2010 Annual Report
1a.Objectives (from AD-416)
Identify repellents or attractants that could be used to manage the Asian citrus psyllid.
1b.Approach (from AD-416)
Cooperator will provide ARS with various guava essence fractions, which ARS will screen for repellency or attractancy to the psyllid using olfactometer and EAD/EAG studies. Cooperator will further fractionate active fractions, and ARS will screen these as well. The chemical nature of any repellents or attractants found will be determined, if possible.
This project is related to Objective 3c: Investigate basic biology and ecology of the Asian citrus psyllid and its natural enemies in Florida citrus. Research commenced on evaluating psyllid responses to a mix of guava volatiles. The objective of the project is to find a volatile that is either attractive or repellent to the psyllid.
A guava essence from Givaudan was provided for testing. Those interested in the essence thought that, perhaps, one of the volatiles associated with this mix of guava volatiles might have repellency to the psyllid. If so, it might be relatively easy for a commercial product to be formulated for use by citrus growers.
Olfactometer studies, a cage bioassay, and electro-antenna-gram detection assays that indicated a guava essence was not repellent to the psyllid. In fact, these results suggested that the essence is attractive to the psyllid. If an attractant for the psyllid could be identified and synthesized, it might be useful for monitoring psyllid populations. Currently, there is no known chemical attractant for the psyllid. Adult Asian citrus psyllids are strongly attracted to the color yellow, thus yellow sticky traps are commonly used to detect and monitor adult psyllid populations. A sticky trap baited with a chemical attractant would likely be far superior. Regulatory agencies would use baited traps to track psyllid invasions. Citrus growers would use baited traps to make psyllid management decisions and gauge the efficacy of psyllid management tactics. A good attractant might be used to disrupt psyllid mating or in an attract and kill station.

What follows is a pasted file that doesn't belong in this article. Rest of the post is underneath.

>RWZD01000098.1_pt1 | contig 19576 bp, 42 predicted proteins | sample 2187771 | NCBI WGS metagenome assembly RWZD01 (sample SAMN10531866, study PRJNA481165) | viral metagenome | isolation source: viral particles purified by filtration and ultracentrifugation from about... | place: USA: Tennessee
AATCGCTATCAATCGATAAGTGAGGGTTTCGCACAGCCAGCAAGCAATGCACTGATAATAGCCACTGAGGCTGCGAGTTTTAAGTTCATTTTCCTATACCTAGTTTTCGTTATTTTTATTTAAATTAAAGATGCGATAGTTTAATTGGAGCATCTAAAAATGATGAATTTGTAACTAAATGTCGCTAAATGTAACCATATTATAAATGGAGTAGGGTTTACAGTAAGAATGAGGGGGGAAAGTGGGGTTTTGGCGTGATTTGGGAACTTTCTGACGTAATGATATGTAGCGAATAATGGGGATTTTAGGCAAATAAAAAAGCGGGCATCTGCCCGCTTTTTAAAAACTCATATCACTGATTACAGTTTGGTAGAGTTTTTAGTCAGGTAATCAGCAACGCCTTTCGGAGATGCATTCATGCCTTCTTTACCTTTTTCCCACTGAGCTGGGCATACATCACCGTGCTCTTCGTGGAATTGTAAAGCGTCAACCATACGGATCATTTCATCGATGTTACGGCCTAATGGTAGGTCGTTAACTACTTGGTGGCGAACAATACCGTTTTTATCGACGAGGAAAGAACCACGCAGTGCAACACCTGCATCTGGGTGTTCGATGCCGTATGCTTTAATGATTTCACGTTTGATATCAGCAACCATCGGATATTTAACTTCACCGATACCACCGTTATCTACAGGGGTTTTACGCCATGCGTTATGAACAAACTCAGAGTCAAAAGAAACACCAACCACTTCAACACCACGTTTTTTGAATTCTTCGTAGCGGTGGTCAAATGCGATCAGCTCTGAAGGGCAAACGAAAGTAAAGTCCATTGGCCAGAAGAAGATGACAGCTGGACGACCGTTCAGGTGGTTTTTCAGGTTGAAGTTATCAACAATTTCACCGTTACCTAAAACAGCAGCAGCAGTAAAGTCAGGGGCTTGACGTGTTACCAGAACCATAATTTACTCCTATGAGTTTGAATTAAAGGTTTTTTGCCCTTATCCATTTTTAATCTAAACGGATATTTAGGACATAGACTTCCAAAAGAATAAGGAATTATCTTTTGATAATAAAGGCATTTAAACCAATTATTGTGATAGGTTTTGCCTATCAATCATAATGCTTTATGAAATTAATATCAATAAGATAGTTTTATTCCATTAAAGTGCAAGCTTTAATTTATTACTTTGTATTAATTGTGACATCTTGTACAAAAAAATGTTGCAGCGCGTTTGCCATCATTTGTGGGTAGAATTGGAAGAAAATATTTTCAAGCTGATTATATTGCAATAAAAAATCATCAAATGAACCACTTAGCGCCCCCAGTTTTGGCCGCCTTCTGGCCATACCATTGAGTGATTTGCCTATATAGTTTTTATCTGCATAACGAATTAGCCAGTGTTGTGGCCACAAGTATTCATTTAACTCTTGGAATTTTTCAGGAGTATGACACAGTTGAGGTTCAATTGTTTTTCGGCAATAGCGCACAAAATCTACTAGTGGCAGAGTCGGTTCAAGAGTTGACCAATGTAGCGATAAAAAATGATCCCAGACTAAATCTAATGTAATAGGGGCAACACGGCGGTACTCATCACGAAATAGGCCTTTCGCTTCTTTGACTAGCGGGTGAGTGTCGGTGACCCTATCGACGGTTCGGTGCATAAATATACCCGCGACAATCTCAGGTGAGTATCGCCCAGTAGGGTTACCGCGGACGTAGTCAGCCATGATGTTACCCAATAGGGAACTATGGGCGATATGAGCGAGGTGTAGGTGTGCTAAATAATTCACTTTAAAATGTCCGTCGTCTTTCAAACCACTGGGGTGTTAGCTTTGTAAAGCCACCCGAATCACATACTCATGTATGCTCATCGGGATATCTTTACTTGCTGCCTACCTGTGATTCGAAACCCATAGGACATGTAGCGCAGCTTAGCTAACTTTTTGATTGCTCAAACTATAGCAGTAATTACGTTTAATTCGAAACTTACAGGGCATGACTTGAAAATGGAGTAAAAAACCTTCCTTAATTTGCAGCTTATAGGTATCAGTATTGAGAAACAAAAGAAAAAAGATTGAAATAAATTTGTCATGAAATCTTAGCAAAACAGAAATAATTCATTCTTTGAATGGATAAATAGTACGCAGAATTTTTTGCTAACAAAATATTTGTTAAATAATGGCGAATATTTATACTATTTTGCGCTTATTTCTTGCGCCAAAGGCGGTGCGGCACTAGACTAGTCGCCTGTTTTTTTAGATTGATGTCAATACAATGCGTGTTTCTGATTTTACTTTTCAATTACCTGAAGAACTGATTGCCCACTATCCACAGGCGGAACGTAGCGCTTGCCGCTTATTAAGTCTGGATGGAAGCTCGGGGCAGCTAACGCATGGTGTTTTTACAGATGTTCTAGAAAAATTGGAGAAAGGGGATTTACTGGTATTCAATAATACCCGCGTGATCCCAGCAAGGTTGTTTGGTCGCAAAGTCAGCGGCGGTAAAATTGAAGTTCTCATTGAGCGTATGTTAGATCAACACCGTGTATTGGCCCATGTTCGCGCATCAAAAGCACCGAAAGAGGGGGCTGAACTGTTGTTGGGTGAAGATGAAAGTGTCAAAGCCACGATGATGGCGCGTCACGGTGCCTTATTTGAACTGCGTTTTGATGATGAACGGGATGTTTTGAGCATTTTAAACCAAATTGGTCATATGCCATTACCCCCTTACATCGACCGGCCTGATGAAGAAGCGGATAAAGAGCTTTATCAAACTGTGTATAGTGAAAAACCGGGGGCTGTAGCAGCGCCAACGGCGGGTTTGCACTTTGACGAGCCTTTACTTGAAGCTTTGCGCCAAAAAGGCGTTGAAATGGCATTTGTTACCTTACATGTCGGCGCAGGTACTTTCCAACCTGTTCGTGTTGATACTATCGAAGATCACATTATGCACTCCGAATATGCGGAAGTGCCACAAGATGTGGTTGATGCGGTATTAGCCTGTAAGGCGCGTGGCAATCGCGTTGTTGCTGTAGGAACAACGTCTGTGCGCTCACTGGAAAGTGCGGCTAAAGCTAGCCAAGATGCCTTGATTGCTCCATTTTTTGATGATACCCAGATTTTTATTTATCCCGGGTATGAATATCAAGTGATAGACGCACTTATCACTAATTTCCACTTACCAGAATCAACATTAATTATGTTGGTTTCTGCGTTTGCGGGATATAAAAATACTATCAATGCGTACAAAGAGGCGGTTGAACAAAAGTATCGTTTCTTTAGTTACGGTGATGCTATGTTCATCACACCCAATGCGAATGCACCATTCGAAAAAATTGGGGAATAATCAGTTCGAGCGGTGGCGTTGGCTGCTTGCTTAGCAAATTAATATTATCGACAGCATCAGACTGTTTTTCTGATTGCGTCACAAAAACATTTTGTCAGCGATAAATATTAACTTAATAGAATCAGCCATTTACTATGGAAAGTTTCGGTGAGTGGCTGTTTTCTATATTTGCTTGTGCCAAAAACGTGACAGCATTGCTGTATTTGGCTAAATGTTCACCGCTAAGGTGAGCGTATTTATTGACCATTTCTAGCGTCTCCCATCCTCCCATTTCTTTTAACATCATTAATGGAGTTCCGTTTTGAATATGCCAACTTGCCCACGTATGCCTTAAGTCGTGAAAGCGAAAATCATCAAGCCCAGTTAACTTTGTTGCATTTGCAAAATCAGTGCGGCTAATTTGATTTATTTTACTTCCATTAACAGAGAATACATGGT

Research on the essence indicated that males may be more attracted to the essence than females. Males may be more attracted to lower concentrations of the essence while females may be more attracted to higher concentrations. A cage bioassay was conducted in which adult psyllids were given free choice to infest a young citrus shoot treated with the essence or two other citrus shoots not treated with the essence. Results of this assay indicated significant attraction to the essence. Electroantennagram detection indicated essence volatiles that eluded during the first 10 minutes elicited the most psyllid antennal responses, with little or no response after the first 10 minutes.
The Givaudan guava essence is actually a mix of several smaller fractions. Research has commenced on some of these individual fractions.
Progress was monitored through email and telephone discussions of project plans.